I’m aware that The Six Queer Things (1937) was the seventh and final novel to be published by Christopher St. John Sprigg following his death in the Spanish Civil War, but — having read two of his previous books — its contents belie its status as his final work, marking it out more as an apprentice effort from an earlier stage in his career. Both Death of an Airman (1934) and The Perfect Alibi (1934) sit more comfortably in the Golden Age milieu, where Queer Things is replete with details and developments that would have thrilled the late Victorians but impressed a crowd drunk on Agatha Christie, John Dickson Carr, and Ellery Queen to a decidedly less marked degree.
Which is not to say it’s a bad book at all, just a slightly confused one. The first third, in which youthful, hot-headed Marjorie Easton accepts a job as a “research assistant” to spiritualist Michael Crispin and his sister Bella in order to escape the clutches of her parsimonious uncle, is delightful. Sprigg has a brilliantly light touch with character and tone — that uncle, Samuel Burton, is capable of an “icy and hateful” rage “which made the few people who roused it anxious not to rouse it again” — and he weaves a merry spell around the happenings at Crispin’s seances. From the ever-knitting, middle-aged Mrs. Threpfall whose warm, materteral common sense is so welcoming to Marjorie, to the carefully neutral Dr. Wood who attends purely as an observer, things get grounded in normal, relatable people before the spirits start emerging and ghostly messages from beyond the grave convince Marjorie of Crispin’s talents.
It’s all relayed in a very casual, light-on-detail manner — not for Sprigg the febrile urgency of Rim of the Pit (1944) by Hake Talbot — that’s all the more effective for how Marjorie’s ‘gentleman friend’ Ted Wainwright finds the setup when he attends the seances incognito:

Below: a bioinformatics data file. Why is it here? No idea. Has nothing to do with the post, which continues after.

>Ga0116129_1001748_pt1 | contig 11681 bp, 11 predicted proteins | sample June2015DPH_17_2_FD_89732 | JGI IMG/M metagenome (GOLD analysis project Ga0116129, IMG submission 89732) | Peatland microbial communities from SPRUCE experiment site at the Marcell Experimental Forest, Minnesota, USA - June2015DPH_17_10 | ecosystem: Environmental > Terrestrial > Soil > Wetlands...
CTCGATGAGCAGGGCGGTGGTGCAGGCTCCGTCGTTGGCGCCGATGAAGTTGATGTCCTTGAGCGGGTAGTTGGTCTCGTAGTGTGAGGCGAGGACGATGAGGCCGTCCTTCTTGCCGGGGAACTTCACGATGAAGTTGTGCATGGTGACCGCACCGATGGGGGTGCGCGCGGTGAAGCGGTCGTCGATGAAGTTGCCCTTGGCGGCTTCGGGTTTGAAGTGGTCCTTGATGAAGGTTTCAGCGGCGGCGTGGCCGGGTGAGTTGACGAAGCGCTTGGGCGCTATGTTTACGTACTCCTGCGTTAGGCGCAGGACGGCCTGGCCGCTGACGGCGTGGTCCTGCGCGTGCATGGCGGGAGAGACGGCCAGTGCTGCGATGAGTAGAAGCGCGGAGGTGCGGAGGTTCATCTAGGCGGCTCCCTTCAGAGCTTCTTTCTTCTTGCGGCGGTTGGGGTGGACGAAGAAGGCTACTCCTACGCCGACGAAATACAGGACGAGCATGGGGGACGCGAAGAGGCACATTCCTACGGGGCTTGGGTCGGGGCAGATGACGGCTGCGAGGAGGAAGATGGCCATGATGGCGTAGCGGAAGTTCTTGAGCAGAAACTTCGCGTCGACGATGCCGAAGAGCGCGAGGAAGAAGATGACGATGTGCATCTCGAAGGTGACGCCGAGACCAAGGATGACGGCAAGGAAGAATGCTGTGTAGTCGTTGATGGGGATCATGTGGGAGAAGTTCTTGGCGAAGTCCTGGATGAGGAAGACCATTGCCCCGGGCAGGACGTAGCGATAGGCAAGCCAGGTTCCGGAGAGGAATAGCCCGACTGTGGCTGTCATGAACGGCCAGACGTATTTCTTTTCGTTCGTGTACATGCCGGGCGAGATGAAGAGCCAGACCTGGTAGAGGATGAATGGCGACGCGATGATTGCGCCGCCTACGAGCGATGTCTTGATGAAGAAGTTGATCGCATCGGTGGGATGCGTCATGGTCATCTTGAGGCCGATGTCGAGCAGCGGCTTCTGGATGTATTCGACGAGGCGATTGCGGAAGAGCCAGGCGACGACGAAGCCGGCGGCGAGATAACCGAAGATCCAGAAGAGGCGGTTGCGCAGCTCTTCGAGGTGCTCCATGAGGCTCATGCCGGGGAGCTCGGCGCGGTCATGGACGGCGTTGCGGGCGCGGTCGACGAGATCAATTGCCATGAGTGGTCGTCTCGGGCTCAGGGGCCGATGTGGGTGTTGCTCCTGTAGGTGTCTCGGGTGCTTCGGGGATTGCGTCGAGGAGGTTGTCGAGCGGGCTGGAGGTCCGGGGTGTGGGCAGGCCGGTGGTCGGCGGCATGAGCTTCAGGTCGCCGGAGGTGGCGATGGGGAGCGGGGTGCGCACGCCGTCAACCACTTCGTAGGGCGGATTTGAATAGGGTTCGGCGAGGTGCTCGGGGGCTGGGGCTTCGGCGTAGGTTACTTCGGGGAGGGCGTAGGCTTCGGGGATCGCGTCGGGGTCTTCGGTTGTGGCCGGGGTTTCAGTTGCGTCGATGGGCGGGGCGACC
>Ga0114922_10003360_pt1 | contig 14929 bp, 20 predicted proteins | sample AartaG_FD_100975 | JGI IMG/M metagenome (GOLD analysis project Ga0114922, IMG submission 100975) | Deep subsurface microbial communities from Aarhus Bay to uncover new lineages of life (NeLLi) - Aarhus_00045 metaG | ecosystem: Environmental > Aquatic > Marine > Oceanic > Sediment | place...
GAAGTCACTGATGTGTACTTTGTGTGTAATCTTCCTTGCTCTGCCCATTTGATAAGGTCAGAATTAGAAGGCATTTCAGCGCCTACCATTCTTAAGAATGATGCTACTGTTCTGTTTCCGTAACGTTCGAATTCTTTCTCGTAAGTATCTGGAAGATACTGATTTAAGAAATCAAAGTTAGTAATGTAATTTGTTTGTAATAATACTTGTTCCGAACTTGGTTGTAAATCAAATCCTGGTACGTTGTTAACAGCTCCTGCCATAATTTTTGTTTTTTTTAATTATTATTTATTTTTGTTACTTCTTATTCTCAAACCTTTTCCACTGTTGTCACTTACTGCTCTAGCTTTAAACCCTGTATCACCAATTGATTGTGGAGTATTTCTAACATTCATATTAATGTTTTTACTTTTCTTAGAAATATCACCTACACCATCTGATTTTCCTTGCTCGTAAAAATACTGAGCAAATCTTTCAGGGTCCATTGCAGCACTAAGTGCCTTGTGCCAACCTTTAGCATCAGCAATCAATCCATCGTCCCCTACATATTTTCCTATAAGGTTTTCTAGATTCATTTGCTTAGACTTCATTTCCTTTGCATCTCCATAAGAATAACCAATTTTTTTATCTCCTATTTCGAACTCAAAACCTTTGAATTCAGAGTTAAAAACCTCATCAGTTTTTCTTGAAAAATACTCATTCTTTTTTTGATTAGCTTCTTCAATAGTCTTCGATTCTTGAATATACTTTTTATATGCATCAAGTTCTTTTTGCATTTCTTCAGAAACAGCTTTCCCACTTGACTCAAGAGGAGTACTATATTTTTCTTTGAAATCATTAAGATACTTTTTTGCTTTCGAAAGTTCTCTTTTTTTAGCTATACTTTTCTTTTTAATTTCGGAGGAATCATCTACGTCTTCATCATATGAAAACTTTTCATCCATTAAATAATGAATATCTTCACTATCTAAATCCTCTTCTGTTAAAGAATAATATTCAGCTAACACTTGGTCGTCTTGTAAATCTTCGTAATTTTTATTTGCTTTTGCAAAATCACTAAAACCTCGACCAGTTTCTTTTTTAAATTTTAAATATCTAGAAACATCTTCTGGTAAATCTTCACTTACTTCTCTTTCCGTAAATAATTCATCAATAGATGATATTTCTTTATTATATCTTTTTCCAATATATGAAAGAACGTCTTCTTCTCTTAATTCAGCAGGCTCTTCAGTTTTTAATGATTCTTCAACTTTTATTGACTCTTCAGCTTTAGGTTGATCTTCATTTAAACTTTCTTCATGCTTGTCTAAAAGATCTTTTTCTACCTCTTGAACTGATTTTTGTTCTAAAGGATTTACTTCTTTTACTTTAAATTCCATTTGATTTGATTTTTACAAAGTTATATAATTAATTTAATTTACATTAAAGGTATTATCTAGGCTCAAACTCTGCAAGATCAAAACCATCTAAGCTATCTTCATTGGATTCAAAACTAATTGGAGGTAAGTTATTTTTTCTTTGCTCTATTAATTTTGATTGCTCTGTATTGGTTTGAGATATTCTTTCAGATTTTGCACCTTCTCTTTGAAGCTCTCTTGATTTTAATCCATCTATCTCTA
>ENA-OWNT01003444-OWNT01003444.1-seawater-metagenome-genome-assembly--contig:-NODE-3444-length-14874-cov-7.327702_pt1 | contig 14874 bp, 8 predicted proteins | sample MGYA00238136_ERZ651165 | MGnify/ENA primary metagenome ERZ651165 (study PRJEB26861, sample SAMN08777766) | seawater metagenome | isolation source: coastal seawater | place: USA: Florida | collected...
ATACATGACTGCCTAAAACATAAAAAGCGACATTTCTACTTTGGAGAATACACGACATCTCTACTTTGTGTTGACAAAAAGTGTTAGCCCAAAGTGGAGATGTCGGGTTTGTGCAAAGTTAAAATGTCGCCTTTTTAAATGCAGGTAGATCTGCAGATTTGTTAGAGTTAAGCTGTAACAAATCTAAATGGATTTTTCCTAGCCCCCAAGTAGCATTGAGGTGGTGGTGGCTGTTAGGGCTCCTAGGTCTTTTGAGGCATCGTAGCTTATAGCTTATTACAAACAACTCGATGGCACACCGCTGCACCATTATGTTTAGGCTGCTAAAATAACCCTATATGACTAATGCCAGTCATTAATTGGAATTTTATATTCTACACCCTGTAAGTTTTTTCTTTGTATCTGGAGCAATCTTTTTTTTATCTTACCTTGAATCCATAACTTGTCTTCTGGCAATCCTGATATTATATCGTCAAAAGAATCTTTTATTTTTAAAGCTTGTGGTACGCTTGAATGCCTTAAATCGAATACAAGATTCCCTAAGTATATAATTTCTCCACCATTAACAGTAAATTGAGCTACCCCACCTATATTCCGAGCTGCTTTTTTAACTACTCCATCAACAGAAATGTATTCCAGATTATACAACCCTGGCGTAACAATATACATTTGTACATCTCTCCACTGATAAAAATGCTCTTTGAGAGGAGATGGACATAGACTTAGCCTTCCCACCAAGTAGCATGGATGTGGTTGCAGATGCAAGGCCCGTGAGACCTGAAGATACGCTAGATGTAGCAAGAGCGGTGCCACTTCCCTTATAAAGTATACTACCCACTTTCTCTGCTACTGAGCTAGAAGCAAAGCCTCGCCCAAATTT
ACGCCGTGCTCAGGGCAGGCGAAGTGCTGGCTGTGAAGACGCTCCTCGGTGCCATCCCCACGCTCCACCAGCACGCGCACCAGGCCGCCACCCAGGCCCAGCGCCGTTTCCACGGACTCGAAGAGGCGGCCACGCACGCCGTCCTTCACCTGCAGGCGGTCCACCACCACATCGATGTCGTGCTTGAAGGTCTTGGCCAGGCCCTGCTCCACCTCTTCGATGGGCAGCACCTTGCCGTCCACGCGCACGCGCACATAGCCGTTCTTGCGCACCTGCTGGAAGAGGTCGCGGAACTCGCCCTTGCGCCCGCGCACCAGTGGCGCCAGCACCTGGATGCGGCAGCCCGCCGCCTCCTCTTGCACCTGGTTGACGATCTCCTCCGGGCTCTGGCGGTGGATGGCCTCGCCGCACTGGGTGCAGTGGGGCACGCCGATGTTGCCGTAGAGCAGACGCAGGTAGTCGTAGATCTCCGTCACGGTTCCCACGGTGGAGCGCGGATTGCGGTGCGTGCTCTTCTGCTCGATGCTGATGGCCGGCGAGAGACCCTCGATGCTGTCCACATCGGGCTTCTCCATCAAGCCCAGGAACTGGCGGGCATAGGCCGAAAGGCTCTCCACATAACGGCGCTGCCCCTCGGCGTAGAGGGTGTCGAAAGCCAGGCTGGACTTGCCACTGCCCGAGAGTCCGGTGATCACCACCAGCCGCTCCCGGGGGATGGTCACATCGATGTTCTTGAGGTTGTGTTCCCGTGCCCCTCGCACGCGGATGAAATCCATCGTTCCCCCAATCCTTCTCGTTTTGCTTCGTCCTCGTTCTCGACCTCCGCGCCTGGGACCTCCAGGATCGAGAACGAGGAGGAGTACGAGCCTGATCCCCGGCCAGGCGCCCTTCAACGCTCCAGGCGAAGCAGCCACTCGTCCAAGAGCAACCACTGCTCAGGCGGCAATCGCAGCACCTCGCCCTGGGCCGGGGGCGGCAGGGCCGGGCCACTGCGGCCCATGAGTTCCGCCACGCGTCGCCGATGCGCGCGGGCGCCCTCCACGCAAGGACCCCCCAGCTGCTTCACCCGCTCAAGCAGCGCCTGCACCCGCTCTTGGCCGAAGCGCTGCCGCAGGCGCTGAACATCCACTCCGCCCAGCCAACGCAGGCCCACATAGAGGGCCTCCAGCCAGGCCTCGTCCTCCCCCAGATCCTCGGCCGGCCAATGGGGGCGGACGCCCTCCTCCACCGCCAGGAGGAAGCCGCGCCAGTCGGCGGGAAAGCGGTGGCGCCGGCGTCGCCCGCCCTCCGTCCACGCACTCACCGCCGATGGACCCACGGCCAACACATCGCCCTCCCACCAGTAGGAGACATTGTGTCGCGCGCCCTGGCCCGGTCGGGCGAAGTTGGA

He hadn’t expected anything like this. It was all damned funny, and, in a curious way, convincing. One knew there must be trickery in it all; and yet, somehow, one couldn’t quite see where the trickery came in. Everyone seemed so dead earnest. For the first time Ted realised he was up against something real and dangerous, and also understood at last why Marjorie had been taken in by it.
When Marjorie disappears and Ted ends up accused of a murder he didn’t commit, the stolid, sensible Detective Inspector Charles Morgan enters the scene and brings with him a hefty dose of Good Old-Fashioned Common Sense. A routine man in the Inspector Joseph French mould, Morgan is about as impressed with the spiritualist chicanery (er, spoilers?) as Ted and goes about trying to establish the meaning the six unusual objects found locked in a drawer while, parallel to this, Dr. Wood and Ted attempt their own investigations into Marjorie’s fate.
It’s at this point that the callowness of the hand holding the pen starts to make itself felt. While elements of hoary Sensation tropes have crept in here and there — overheard conversation like “I’m in danger from one or two other quarters. This will help clear it up”, the Threatening Caller Who Mysteriously Vanishes, and the world’s unlikeliest snake — the plot mostly leans into the Spooky Events angle and drops a superb surprise at the end of chapter 5 (don’t read the contents page, by the way, or the chapter titles if you can help it — whoever wrote those needs shooting). Then, despite this book coming at the tail end of a decade-long attempt to show how this emerging genre should be attempted, Sprigg leaps back to the 1850s with a series of highly readable events of nevertheless such groaning, creaky, melodramatic vintage as to render the whole thing in terms of parody.